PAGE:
“The skull’s eyes and triangular nose were simply the orange of the paper showing through, but they suggested a glowing, infernal light inside, like a jack-o’-lantern’s flame. The mouth was an exaggerated comb-like grid of orange lines. The image triggered a memory . . .”

"Sometimes I would rest my chin on the warm lid of a jack-o'-lantern and gaze out over the waving millet, searching the blue crystal stars . . ." -- from DRAGONFLY

From “The Bone Man”:

“The skeleton was just standing there, close enough to touch, but not reaching out, not bending forward, not really even seeming to look down at the kid. Just standing, standing. No skin, no rags of clothing — just two or three wisps of hair stuck to the skull, wiggly black lines . . .”

"We gave them scary faces, happy, sad, laughing, scowling, crescent-eyed, zigzag, mouths fanged, toothless, froggish. Then, with the falling of the dark, we set them aglow . . ." -- from DRAGONFLY

From “The Bone Man”:

“It was dark ahead of him, though fire still hung in the vanished sun’s wake.”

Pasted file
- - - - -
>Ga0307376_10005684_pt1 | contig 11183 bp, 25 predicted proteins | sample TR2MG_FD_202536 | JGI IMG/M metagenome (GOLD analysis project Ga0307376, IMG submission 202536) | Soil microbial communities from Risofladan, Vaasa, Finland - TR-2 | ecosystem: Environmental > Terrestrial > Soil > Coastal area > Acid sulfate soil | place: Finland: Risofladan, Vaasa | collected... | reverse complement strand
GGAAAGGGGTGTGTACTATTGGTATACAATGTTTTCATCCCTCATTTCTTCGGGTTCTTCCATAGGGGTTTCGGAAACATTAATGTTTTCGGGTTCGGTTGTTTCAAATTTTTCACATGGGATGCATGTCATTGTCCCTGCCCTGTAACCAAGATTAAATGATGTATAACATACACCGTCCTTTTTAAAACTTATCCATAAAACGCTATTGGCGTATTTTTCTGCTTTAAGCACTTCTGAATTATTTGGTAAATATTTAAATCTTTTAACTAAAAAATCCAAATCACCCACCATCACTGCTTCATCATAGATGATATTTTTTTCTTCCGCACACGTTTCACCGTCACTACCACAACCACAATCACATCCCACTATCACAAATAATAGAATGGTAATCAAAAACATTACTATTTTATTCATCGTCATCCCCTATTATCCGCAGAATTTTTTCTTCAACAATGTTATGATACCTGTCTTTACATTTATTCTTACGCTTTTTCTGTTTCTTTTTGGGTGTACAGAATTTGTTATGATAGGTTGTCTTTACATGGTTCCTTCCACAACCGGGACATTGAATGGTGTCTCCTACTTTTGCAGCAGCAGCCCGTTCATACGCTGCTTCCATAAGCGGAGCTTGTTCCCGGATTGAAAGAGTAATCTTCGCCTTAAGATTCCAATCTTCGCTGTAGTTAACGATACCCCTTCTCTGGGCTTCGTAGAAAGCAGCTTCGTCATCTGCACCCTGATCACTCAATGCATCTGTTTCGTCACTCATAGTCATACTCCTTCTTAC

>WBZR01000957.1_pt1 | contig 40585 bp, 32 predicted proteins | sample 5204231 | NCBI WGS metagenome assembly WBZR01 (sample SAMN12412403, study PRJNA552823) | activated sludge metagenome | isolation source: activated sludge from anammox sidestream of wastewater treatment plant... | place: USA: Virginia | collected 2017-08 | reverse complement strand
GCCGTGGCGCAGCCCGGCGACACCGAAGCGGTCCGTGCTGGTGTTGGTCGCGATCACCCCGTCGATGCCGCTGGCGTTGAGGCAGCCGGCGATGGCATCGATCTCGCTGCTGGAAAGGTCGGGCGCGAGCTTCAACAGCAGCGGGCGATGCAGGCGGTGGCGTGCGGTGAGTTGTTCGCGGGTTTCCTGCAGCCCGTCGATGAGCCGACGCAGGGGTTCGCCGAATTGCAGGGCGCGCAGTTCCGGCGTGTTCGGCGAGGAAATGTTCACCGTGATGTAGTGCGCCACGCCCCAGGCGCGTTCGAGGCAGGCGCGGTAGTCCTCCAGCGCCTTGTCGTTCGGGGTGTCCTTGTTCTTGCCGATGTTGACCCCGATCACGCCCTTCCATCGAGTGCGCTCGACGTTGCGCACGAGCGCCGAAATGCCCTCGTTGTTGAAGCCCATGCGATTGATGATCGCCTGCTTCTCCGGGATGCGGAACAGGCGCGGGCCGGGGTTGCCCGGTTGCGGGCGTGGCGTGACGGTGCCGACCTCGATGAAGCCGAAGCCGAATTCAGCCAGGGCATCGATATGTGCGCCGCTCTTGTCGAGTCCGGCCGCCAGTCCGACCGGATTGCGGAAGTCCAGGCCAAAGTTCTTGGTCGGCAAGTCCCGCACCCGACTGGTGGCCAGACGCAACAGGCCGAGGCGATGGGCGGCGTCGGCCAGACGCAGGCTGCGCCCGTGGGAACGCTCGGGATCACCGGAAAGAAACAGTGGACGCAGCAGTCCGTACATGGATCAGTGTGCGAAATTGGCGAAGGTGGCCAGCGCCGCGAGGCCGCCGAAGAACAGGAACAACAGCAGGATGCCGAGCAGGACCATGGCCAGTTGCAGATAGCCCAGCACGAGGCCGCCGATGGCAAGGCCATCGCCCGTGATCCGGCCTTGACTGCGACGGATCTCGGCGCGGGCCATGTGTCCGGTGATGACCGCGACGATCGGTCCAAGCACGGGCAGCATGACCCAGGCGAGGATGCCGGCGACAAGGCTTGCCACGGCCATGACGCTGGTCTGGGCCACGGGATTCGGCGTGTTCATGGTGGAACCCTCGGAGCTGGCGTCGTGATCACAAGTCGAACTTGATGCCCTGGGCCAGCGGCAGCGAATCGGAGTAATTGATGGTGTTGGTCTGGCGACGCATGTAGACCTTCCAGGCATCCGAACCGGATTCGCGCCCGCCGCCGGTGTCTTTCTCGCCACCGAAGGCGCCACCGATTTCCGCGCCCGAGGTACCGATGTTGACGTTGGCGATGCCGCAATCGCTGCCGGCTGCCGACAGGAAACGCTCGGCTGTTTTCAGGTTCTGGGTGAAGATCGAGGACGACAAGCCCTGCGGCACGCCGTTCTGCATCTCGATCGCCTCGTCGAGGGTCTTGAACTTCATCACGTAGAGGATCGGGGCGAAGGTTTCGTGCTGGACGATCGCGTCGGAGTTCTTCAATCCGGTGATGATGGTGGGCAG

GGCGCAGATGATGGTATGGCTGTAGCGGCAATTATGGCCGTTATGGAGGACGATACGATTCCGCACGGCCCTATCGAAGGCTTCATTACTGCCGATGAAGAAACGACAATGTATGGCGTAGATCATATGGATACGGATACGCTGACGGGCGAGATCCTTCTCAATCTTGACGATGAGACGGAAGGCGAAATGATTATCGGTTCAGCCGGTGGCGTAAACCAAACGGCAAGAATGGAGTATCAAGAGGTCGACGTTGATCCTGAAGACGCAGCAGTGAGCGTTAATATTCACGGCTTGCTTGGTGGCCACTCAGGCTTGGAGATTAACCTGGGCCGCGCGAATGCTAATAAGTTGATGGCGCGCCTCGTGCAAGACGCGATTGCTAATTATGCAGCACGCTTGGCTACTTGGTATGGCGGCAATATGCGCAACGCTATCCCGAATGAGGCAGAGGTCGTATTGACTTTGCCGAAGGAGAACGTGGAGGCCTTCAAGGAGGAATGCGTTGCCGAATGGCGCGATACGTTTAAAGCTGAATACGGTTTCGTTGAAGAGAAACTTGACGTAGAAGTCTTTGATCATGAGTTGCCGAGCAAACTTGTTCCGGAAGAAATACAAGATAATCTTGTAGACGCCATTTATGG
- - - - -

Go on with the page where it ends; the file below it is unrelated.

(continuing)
"We definitely had a problem. There were unearthly noises almost every night, increasing in volume and frenzy as the lightless bottom of the month drew nearer . . ." -- from DRAGONFLY

From “The Bone Man”:

“All around him, it was as if veils dropped away, and Conlin was walking back into the streets of his childhood. Here, under the breeze-shivery maples and oaks slouching toward cold, it was no longer the age of the Internet and little phones in your pocket . . .”

Illinois oaks, 2006

“Besides the autumn poets sing,

A few prosaic days

A little this side of the snow

And that side of the haze.”

— Emily Dickinson

We’re still in the market for Hallowe’en thoughts, stories, eerie tales, descriptions, autumnal musings, howls, sepulchral mutterings . . . and to that we’ll add an invitation to quote us a passage from a well-loved autumn book (scary, beautiful, or otherwise [or both]) . . . a favorite Octoberish poem . . . or just to tell us about a time when a storyteller gave you a chill for which you were grateful!

Happy Hallowe’en!

Advertisements